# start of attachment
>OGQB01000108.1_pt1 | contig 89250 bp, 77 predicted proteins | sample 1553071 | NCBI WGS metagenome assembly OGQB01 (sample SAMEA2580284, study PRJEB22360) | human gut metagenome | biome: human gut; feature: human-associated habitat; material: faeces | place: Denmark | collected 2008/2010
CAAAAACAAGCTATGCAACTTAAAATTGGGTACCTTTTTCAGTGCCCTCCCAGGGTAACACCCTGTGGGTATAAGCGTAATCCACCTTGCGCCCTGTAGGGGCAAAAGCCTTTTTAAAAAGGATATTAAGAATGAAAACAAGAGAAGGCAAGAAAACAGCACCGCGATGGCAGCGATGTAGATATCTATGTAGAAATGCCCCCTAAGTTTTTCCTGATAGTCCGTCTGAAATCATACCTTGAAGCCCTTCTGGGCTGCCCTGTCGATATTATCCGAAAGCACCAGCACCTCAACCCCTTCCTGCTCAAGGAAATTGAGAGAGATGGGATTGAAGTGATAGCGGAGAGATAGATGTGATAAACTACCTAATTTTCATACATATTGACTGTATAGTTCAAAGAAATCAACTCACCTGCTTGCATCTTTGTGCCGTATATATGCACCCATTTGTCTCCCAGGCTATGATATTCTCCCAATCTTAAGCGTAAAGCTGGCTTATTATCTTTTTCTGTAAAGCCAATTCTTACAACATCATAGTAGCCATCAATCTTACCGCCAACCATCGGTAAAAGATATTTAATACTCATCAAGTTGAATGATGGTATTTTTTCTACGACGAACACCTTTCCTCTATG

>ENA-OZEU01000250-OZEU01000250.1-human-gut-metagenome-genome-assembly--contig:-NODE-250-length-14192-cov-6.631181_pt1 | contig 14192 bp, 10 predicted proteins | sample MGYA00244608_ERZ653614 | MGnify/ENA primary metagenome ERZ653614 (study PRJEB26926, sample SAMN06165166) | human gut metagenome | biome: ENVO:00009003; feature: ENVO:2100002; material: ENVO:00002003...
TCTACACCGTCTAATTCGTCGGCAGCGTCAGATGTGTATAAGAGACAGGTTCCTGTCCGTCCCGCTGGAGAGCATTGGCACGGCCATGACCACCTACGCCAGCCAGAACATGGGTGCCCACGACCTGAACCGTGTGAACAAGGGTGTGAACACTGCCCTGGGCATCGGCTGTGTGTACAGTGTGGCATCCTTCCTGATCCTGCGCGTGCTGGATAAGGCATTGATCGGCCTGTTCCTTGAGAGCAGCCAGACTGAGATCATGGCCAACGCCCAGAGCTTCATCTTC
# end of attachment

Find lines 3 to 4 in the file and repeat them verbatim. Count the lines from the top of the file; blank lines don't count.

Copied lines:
>ENA-OZEU01000250-OZEU01000250.1-human-gut-metagenome-genome-assembly--contig:-NODE-250-length-14192-cov-6.631181_pt1 | contig 14192 bp, 10 predicted proteins | sample MGYA00244608_ERZ653614 | MGnify/ENA primary metagenome ERZ653614 (study PRJEB26926, sample SAMN06165166) | human gut metagenome | biome: ENVO:00009003; feature: ENVO:2100002; material: ENVO:00002003...
TCTACACCGTCTAATTCGTCGGCAGCGTCAGATGTGTATAAGAGACAGGTTCCTGTCCGTCCCGCTGGAGAGCATTGGCACGGCCATGACCACCTACGCCAGCCAGAACATGGGTGCCCACGACCTGAACCGTGTGAACAAGGGTGTGAACACTGCCCTGGGCATCGGCTGTGTGTACAGTGTGGCATCCTTCCTGATCCTGCGCGTGCTGGATAAGGCATTGATCGGCCTGTTCCTTGAGAGCAGCCAGACTGAGATCATGGCCAACGCCCAGAGCTTCATCTTC